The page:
Controversial comments Vermont Secretary of State Jim Condos made about a voter fraud lawsuit in the Northeast Kingdom aren’t sitting well with one of the attorneys in the case.
In an interview last month with Seven Days, the state’s top election official pre-judged the outcome of a voter fraud case playing out in Essex County Superior Court.
“We have not seen any true voter fraud,” Condos said.
Condos did more than offer his unofficial “not guilty” to the defendants, however; he proceeded to disparage the plaintiff and defendants personally.
“What you’ve got is the Hatfields and McCoys going at it. It seems like all they do is file lawsuits against one another and try to make life difficult for one another,” Condos told Seven Days.
Deborah Bucknam, attorney for the plaintiff, Tracey Martel, says Condos’ remarks were “very inappropriate.”
“He talks about the Hatfields and the McCoys? Well, my client isn’t a hillbilly — she’s a professional woman and she has to go to court (to seek justice),” she said.
“This case is all about corruption in the town of Victory. Secretary Condos reveals an arrogance about rural Vermonters and an ignorance of the facts in this case.”
In a March 21 complaint, Bucknam alleges that Victory’s voter checklist contains unqualified voters and non-residents, 11 of whom cast absentee ballots on Town Meeting Day. The complaint further states that multiple non-residents were illegally added to the voter checklist, in violation of a constitutional mandate that elections be “free and without corruption.”
According to Seven Days reporter Mark Davis, Condos reasoned that because residency and voter eligibility laws are complex, as long as people vote somewhere in Vermont and only once, their actions likely aren’t fraudulent.
Bucknam criticized the secretary of state for weighing in on a case pending in Superior Court.
“It violates the separation of powers doctrine. … (Members of) the executive branch don’t comment on pending legal cases — they just don’t do it,” she said.
Bucknam added that Condos’ comments about the merits of the case have harmed her client.
“A member of the Victory Board of Civil Authority has already used the secretary’s comments as evidence that the voter checklist in the town of Victory need not be changed, and that my client is going to lose,” she said.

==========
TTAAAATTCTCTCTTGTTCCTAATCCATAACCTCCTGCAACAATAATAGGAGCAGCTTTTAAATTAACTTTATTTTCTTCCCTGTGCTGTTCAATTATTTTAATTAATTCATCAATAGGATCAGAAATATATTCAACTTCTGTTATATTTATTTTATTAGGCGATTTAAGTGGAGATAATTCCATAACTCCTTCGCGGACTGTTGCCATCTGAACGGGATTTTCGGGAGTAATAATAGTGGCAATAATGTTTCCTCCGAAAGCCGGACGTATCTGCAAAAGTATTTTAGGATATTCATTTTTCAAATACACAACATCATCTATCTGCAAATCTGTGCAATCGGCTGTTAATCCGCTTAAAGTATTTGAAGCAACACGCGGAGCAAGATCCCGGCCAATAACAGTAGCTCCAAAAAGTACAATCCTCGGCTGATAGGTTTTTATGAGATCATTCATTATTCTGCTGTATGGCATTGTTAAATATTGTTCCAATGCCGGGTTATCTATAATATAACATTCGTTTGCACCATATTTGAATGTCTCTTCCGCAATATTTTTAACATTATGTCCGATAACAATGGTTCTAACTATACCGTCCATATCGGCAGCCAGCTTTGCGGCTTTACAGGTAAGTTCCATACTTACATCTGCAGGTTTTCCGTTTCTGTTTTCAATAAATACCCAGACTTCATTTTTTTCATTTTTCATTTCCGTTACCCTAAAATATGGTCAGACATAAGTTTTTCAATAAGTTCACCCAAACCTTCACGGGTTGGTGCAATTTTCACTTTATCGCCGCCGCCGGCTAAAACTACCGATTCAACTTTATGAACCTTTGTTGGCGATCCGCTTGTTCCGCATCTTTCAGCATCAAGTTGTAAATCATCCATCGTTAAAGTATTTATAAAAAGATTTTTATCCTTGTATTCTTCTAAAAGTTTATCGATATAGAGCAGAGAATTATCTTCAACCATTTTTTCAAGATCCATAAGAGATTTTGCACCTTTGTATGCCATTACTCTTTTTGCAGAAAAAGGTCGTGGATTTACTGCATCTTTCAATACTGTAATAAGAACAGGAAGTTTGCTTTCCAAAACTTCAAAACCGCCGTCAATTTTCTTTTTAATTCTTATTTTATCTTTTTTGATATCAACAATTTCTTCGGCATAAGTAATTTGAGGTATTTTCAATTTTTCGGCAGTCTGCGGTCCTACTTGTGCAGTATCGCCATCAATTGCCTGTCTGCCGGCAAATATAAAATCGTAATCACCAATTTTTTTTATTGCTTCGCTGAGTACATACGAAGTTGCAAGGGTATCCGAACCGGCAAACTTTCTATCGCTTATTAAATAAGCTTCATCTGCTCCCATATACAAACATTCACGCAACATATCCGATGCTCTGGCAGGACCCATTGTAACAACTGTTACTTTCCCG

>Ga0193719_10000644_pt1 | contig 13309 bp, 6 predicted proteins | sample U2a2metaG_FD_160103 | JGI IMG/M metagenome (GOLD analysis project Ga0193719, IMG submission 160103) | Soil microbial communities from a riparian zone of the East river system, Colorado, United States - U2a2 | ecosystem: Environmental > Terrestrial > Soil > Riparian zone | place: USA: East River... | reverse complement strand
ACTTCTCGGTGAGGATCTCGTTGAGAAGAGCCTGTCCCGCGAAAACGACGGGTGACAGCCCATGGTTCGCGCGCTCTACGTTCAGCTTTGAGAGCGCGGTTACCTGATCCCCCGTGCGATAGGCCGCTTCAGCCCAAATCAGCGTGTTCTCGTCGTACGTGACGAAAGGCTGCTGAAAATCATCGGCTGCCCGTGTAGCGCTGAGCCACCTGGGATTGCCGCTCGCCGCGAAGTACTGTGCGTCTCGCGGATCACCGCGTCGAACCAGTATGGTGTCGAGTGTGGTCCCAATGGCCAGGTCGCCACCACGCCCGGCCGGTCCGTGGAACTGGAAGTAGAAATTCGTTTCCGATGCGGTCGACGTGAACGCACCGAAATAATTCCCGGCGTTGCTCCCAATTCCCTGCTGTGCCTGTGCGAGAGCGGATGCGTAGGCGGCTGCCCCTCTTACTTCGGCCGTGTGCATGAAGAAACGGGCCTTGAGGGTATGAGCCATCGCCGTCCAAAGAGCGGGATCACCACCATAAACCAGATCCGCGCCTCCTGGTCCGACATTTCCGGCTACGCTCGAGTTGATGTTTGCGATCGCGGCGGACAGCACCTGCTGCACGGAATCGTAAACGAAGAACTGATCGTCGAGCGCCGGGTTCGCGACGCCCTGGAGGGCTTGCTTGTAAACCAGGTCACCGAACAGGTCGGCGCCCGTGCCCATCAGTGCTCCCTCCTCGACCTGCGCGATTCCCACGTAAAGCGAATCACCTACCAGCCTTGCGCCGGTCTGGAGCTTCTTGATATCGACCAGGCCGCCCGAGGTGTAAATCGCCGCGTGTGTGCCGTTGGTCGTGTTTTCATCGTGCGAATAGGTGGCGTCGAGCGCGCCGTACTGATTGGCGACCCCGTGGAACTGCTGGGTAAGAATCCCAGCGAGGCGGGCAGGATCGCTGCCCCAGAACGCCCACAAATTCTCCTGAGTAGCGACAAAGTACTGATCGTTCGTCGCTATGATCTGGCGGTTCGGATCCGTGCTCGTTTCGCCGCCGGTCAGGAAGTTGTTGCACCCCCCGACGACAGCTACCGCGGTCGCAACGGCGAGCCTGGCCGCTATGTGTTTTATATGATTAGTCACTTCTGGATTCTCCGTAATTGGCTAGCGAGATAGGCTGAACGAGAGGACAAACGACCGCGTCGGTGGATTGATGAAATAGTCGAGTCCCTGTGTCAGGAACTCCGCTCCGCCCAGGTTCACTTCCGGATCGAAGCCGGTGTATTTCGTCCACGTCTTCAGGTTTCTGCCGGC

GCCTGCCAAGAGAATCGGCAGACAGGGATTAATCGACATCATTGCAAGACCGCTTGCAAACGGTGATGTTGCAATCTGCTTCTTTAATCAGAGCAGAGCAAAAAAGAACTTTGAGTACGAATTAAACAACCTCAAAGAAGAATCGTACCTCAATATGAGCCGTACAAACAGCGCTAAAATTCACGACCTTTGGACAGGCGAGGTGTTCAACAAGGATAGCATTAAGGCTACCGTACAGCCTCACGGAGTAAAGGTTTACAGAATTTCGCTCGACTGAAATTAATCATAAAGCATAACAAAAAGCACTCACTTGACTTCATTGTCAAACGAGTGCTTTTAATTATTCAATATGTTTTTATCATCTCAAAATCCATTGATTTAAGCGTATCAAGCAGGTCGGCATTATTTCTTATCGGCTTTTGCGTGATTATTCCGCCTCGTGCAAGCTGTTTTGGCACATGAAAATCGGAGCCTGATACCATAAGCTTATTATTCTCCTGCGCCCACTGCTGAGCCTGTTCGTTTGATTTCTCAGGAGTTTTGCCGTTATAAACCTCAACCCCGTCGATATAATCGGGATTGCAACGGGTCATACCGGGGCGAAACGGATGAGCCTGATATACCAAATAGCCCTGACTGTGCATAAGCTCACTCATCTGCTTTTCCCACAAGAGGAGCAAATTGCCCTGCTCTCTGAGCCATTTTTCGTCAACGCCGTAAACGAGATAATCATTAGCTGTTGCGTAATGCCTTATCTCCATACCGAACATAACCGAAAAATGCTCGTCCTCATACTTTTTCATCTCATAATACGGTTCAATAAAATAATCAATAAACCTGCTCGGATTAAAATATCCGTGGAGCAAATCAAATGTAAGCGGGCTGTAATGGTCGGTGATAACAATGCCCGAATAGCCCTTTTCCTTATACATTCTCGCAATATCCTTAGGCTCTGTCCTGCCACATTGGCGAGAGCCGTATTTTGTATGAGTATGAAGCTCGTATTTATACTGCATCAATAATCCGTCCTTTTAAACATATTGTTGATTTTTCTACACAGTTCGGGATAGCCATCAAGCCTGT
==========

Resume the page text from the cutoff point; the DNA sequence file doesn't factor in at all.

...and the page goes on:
Representatives at the Secretary of State’s office did not return True North’s request for comment.
On Town Meeting Day, Martel ran for town clerk and treasurer against incumbent Carol Easter, but lost by less than four votes. Martel is asking for a revote after the voter checklist is purged of fraudulent voters.
Another contested race — a Selectboard contest between incumbent Lionel Easter and Otis McKennistry that ended up in a tie — was rescheduled for a run-off in April, but the judge postponed the election due to absentee ballot concerns.
Condos’ dismissive attitude toward voter fraud appears to extend beyond Victory. Last week he criticized President Donald Trump for creating a commission on election integrity. “I am deeply troubled by the announcement that the president signed an executive order establishing a commission to review alleged voter fraud in our elections,” Condos said in a commentary sent to news media.
Attorney Dan Richardson, who is representing the town of Victory in the case, said he didn’t think Condos violated the law in his comments to Seven Days.
“It doesn’t mean that this isn’t a serious case, it is. But the secretary’s comments haven’t affected the case,” Richardson told True North Reports.
Richardson argues that the lawsuit is more about personalities than politics.
“These kinds of disputes in Victory have been going on since the 1990s,” he said. Indeed, stories about Victory’s disputes over the years have appeared in newspapers from Boston to Burlington.
Bucknam and Martel allege that 18 defendants engaged in “massive voter fraud” by placing non-residents on the voter checklist. Bucknam told True North this week that one defendant, Robert Flanagan III, “voted in Connecticut and in Victory.”
Richardson says it’s too early to reach that conclusion: “One of the Flanagans may have voted in both places, but we’re not sure yet.”
Carol Easter, the sitting clerk-treasurer, along with husband Lionel Easter, the Selectboard candidate, are two of the 18 defendants named in Tracey Martel v. Town of Victory. Some defendants reside in Victory, while others live in Granby, Connecticut; Salem, Connecticut; St. Johnsbury, Vermont; Montpelier, Vermont; and Burlington, Vermont.
A new hearing is scheduled to take place in June at the Guildhall court.
“At that time we’ll present evidence that some of the defendants are not residents. A couple we have been unable to locate; we’re trying to get them served,” Bucknam said.
Meanwhile, Bucknam sent a letter to Condos requesting that he apologize and correct the record. He hasn’t yet, she said. “The secretary has refused to apologize; he said he’s not going to do it.”
Lou Varricchio is a reporter for True North Reports. Send him news tips at firstname.lastname@example.org.